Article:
And if the regulators were doing there job with existing laws or made more minor adjustments and changes things would be a lot better off.

    My favorite is ‘we don’t know what is in these things’-that’s an auditors job including the SEC.

  7. I don’t support ANY bailout for rich people on Wall Street while average people have no health care and are struggling to pay for $4 gasoline.

    I don’t care WHAT the details are, bailing out the rich is STUPID. It’s flat-out anti-capitalist, too. That they’d even suggest it is an obvious sign that our government has been taken over by corporations and their armies of lobbyists, who obviously would prefer capitalism-as-long-as-it-makes-and-keeps-them-rich.

    Fuck them. Twice.

    • nicklogan says:

      @Mary Marsala with Fries: yeah I whole heartly do not support this fucked up fix. Its great when companies make a profit and keep it themselves, but when they need a bailout the public has eat the bill. whats up with that.

    • Ajh says:

      @Mary Marsala with Fries: $1 for two valencia oranges. They were very good. My doctor says I should eat healthy..but I can’t afford it when gas cuts more into my grocery money, and food prices are rising… I wonder what I could do with all the money the wall street people actually have right now…

  8. K J says:

    If this:
    [online.wsj.com]
    has any basis in reality, then yes. (Quick summary – “My analysis suggests that Treasury Secretary Henry Paulson (a former investment banker, no less, not a trader) may pull off the mother of all trades, which could net a trillion dollars and maybe as much as $2.2 trillion — yes, with a “t” — for the United States Treasury.”)

    But no way I’m supporting a blank check with no oversight, based on recent history. (see Iraq, Dept. of Homeland Security, FISA, Justice Dept., etc.)

  9. nataku8_e30 says:

    I guess I would have to interpret the support the bailout option as “do you support a government bailout in any shape or form” not just with the specific previsions that have already been suggested or agreed on. Some of the arguments for the bailout are valid, but will require the government to actually manage the loans directly and re-negotiate interest rates and payment terms with the loan holders. Even with this management, there will still be defaults due to a) people who could pay off the mortgage, but won’t because their house is now worth so much less than they owe that it doesn’t make financial sense to do so and b) people scamming the system, but neither of these should actually account for $700,000,000,000. In addition, if the government can actually prevent some foreclosures, it should help alleviate the areas whose property values are plummeting due to the number of foreclosed homes in the neighborhood that are just decaying.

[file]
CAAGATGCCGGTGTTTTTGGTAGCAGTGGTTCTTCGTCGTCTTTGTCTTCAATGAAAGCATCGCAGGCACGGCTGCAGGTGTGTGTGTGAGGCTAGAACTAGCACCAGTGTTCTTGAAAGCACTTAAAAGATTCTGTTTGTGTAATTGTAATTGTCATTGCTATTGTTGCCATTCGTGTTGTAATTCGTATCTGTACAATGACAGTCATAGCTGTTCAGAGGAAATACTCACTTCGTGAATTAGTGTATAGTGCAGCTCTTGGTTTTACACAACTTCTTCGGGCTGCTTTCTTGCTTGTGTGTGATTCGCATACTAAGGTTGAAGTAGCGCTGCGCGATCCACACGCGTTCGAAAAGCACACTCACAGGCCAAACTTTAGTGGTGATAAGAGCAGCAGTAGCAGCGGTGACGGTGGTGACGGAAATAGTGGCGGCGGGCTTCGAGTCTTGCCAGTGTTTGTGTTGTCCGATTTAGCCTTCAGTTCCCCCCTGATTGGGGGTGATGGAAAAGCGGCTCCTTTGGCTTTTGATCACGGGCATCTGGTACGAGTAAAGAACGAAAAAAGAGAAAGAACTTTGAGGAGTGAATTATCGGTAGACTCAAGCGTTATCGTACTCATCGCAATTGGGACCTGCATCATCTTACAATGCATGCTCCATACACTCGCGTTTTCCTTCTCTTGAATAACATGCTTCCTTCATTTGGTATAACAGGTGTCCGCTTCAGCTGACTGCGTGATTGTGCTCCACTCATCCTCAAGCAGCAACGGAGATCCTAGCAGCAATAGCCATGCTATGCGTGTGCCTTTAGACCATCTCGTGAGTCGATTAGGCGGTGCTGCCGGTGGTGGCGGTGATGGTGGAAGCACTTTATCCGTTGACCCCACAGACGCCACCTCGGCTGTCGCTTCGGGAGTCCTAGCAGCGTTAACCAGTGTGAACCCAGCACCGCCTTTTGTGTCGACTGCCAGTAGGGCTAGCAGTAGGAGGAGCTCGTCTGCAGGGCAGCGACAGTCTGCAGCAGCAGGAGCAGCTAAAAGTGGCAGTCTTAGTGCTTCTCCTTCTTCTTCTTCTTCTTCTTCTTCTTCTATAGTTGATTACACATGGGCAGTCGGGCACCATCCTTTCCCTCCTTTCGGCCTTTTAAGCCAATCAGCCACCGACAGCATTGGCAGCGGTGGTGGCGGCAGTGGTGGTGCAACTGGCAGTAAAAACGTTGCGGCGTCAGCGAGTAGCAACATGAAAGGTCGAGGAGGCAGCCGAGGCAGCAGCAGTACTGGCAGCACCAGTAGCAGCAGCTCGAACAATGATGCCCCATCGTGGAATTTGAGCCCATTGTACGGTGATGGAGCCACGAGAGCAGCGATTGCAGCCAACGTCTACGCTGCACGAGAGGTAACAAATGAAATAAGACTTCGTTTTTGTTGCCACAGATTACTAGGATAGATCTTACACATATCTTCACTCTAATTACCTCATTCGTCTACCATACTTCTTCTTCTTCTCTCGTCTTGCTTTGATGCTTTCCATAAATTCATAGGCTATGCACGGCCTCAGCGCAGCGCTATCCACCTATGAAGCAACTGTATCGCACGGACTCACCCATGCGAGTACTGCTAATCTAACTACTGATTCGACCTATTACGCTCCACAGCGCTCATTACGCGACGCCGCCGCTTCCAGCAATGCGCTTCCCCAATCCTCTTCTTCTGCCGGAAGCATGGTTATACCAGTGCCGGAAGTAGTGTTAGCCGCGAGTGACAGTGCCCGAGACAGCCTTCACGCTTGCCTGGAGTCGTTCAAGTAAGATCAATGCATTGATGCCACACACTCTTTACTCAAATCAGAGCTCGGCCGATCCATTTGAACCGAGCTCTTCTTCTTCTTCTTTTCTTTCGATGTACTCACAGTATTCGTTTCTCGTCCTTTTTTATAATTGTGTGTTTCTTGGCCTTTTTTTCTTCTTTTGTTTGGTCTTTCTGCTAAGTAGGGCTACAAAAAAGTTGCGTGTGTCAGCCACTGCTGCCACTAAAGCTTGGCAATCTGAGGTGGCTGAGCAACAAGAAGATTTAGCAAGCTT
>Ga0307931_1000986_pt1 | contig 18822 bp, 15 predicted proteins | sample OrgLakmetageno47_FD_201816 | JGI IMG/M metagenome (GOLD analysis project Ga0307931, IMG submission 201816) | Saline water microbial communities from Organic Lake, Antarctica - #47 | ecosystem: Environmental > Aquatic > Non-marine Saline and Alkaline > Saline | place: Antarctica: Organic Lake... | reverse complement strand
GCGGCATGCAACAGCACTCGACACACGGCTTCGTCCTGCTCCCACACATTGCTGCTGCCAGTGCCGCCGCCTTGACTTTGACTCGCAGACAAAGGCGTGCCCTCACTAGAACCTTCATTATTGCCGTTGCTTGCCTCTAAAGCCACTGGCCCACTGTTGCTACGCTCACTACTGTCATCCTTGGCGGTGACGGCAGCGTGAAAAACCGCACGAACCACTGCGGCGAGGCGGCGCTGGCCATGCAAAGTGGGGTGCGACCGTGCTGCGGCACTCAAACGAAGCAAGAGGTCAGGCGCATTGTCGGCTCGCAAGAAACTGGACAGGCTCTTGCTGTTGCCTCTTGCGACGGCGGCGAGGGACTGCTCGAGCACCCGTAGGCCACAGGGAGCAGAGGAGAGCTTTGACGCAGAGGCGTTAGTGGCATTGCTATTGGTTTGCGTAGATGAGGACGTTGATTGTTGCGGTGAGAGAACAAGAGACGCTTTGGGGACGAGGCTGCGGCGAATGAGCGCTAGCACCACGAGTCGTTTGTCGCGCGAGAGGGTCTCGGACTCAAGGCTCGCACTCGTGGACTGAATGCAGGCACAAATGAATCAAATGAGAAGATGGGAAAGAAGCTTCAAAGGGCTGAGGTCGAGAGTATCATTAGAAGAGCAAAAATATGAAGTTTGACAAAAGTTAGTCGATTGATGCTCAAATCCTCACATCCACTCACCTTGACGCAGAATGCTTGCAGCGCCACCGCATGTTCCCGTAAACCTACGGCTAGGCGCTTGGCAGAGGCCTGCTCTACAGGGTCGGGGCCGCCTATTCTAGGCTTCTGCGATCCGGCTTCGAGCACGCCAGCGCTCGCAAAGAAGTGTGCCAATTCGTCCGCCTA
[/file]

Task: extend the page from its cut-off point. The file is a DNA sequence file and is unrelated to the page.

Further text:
Also, I think it’s necessary to distribute the blame for this situation a little more evenly. It’s not entirely the federal government’s fault and it’s not entirely Wall Street’s fault. There is also some culpability that lies with home owners who lied about income, loan officers who encouraged this and other irresponsible lending practices, realtors who helped to artificially inflate home values, etc…

  10. HIV 2 Elway says:

    Given the alternative? Yes.

    • HFC says:

      @HIV 2 Elway Resurrected: Which is what? People who made bad loans go broke (and the businesses who thought they were a good idea)? Fat cats who have been making millions of dollars on the stock market lose some of their wealth? The country disintegrates and we all die?

      • HIV 2 Elway says:

        @HFC: Good businesses not having access to needed credit. Companies borrow all the time and must be able to do so if they are to continue to succeed. If they can’t borrow, you don’t get paid. All of which can lead to a run on banks which leads to chaos. No one wants increased inflation but given the paths we have to go down, it’s the lesser of two evils.

  11. mtarget says:

    Only if they march the bastards that caused this whole thing off to the big house.

    • socialSTD says:

      @mtarget:

      They should also make the top level execs put some of their own money into this. Considering they made oodles of money while destroying this countries economy.

  12. @chris_l: To my mind the latter is not a bailout per se. It is the gov’t investing in a troubled, but profitable business.